The heavy metal doors of the boxing room swing open, and the low hum of white-noise chatter ceases momentarily. Light shines through as if the sun was sitting right behind the door frame, silhouetting a figure, a human figure—tall, muscular, and menacing. From the way the shorts sit seductively on the figure's hips and the done-up fake blond curls tucked behind the ears, there is no doubt about who she is. No confusion.
She walks into the room with an air of ease, past the punching bags, past the weights. Past the men who try not to stare, try not to laugh. She is taller than them, no doubt about it, and stronger, too. She is able to kick the ass of anyone who tried to get in her way and send it home to his momma, bruised and battered. Her abilities are nothing to be laughed at.
When she reaches the ring in the very center of the room, the big square of hard mat surrounded by rubber ropes, she stops to pull on a red, soft leather helmet with the name "Veronica" embroidered flamboyantly in silver thread at the nape of her thick neck. However, the helmet does not protect much, not even her head.
A man climbs into the ring from the opposite side, helmet and gloves already in place. His skin, pale in comparison to hers, shines with his sticky sweat. His hair, cropped shorter than hers, sticks to his forehead in a dark fringe. He asks her if she wants to fight.
She nods, her tongue a little tied, and nervously slips her gloves on over her too-large fingers, and tightens them around her pulsing wrist. The veins in her ebony arms are raised, like little brown rivers. With a deep breath, she heaves herself up onto the mat, into the ring, and stands across from the other man.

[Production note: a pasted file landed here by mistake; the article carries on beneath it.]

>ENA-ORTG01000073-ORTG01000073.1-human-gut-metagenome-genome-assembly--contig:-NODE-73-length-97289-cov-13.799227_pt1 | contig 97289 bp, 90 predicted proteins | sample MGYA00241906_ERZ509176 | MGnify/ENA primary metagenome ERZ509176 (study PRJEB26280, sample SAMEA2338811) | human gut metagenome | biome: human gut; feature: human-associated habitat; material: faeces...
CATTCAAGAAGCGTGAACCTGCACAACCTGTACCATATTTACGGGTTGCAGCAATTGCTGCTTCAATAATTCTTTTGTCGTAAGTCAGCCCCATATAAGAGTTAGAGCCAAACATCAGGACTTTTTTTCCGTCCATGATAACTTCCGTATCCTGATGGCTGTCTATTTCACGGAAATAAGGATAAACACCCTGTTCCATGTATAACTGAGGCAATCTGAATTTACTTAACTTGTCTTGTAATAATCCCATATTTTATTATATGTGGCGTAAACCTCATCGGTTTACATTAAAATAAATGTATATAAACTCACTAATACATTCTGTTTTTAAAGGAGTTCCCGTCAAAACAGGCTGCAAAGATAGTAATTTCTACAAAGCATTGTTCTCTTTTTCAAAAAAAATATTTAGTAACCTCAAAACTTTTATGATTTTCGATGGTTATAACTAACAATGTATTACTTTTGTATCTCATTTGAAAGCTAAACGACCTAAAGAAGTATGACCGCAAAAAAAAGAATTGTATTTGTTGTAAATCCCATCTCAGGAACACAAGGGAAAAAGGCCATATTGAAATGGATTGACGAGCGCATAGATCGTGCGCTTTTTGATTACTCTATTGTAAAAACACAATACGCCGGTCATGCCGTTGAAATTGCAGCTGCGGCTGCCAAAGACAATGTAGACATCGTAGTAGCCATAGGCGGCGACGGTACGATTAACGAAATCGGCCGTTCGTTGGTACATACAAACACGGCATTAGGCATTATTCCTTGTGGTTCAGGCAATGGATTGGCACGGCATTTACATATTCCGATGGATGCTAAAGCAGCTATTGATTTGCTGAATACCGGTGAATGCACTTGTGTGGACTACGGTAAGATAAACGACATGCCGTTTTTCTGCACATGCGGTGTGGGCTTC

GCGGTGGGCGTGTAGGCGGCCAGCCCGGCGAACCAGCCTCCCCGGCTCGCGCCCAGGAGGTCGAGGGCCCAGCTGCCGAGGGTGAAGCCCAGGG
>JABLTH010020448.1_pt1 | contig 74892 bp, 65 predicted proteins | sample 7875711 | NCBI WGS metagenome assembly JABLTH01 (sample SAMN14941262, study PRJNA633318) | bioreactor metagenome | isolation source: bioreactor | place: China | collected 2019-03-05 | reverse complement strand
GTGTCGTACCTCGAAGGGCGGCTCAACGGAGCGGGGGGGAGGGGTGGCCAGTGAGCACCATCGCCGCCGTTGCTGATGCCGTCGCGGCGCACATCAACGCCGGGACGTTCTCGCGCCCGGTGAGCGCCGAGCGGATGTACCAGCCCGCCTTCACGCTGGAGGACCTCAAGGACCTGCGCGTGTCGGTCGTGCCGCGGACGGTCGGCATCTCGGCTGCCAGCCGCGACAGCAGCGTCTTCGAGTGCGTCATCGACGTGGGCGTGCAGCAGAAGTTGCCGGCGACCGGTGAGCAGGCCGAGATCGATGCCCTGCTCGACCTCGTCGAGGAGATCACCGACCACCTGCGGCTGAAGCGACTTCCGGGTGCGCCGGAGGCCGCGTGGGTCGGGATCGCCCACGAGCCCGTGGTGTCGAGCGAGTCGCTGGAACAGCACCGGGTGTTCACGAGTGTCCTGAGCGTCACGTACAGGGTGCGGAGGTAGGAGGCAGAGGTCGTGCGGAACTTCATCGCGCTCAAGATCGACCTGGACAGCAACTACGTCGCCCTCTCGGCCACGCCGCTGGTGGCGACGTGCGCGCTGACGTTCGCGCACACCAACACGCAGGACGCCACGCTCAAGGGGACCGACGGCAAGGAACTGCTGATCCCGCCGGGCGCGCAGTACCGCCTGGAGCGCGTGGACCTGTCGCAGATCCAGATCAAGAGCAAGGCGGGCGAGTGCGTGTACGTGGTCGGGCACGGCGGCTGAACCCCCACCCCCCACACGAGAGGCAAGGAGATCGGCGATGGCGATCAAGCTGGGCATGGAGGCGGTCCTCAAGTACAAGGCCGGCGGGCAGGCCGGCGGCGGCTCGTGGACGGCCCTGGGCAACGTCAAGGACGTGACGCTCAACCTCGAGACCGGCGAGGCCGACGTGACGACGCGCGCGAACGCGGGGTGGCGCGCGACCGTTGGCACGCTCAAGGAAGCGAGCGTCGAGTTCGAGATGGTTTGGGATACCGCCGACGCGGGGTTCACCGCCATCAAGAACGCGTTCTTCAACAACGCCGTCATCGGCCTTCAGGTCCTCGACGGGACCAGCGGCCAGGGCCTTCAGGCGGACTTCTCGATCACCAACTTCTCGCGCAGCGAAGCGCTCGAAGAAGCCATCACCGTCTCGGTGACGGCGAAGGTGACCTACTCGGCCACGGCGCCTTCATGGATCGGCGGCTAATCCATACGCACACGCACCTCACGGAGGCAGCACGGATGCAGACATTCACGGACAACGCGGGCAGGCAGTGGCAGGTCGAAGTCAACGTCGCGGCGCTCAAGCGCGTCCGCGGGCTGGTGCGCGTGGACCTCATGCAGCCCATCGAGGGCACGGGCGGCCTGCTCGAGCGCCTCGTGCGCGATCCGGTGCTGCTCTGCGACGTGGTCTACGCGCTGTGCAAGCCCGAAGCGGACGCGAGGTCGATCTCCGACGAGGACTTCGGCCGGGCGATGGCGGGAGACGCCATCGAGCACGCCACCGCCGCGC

They acknowledge each other with their eyes, his gray ones framed with bushy eyebrows, and her mocha ones with the markered lines on the brow bone. She does not want to hurt him, she realizes. All she wants is a kiss, to feel the soft, mouth-guarded lips against hers. All she wants is affection from this beautiful boy, the one she sees every day, beating up the punching bag with all of his long-limbed strength. But he never gave her a second glance, until now.
Now he stands in front of her, loose clothing showing off his toned body, glowing pinkish porcelain even in the muted light of the room. He is smaller than her, but not by much—he could still hold her. She wishes he would.
She steps forward in an uncontrolled urge, and is instantly pummeled in the cheek. Catching herself before she hit the mat, she winds her own arm back and hits him, on the side of his head, his perfect head. But he is back this time, with a harder punch, his gray eyes narrowed, a crease forming between his eyebrows. She doubles over for a brief second knowing she has no choice; she has to hit back. That's the joy of the sport, isn't it?
A hit square in her gut has her reeling. She is tougher than that; she knows she is, and everyone else knows it, too. That is why they stop to watch.
She stumbles forward and grabs his shoulders, tears running down her big face, her waterproof makeup smearing. She wants to beg him, please stop, please stop. I love you. She is unable to get the words out of her mouth before he hits her in the groin, one powerful, illegal, and purely intentional shot.
The beautiful boy leaves her there, curled up in the center of the ring. Tears, silent, salty tears slide down her face and she is not sure how to move. She does not know how to think.
She simply knows who she is, and for that her blood stains the mat.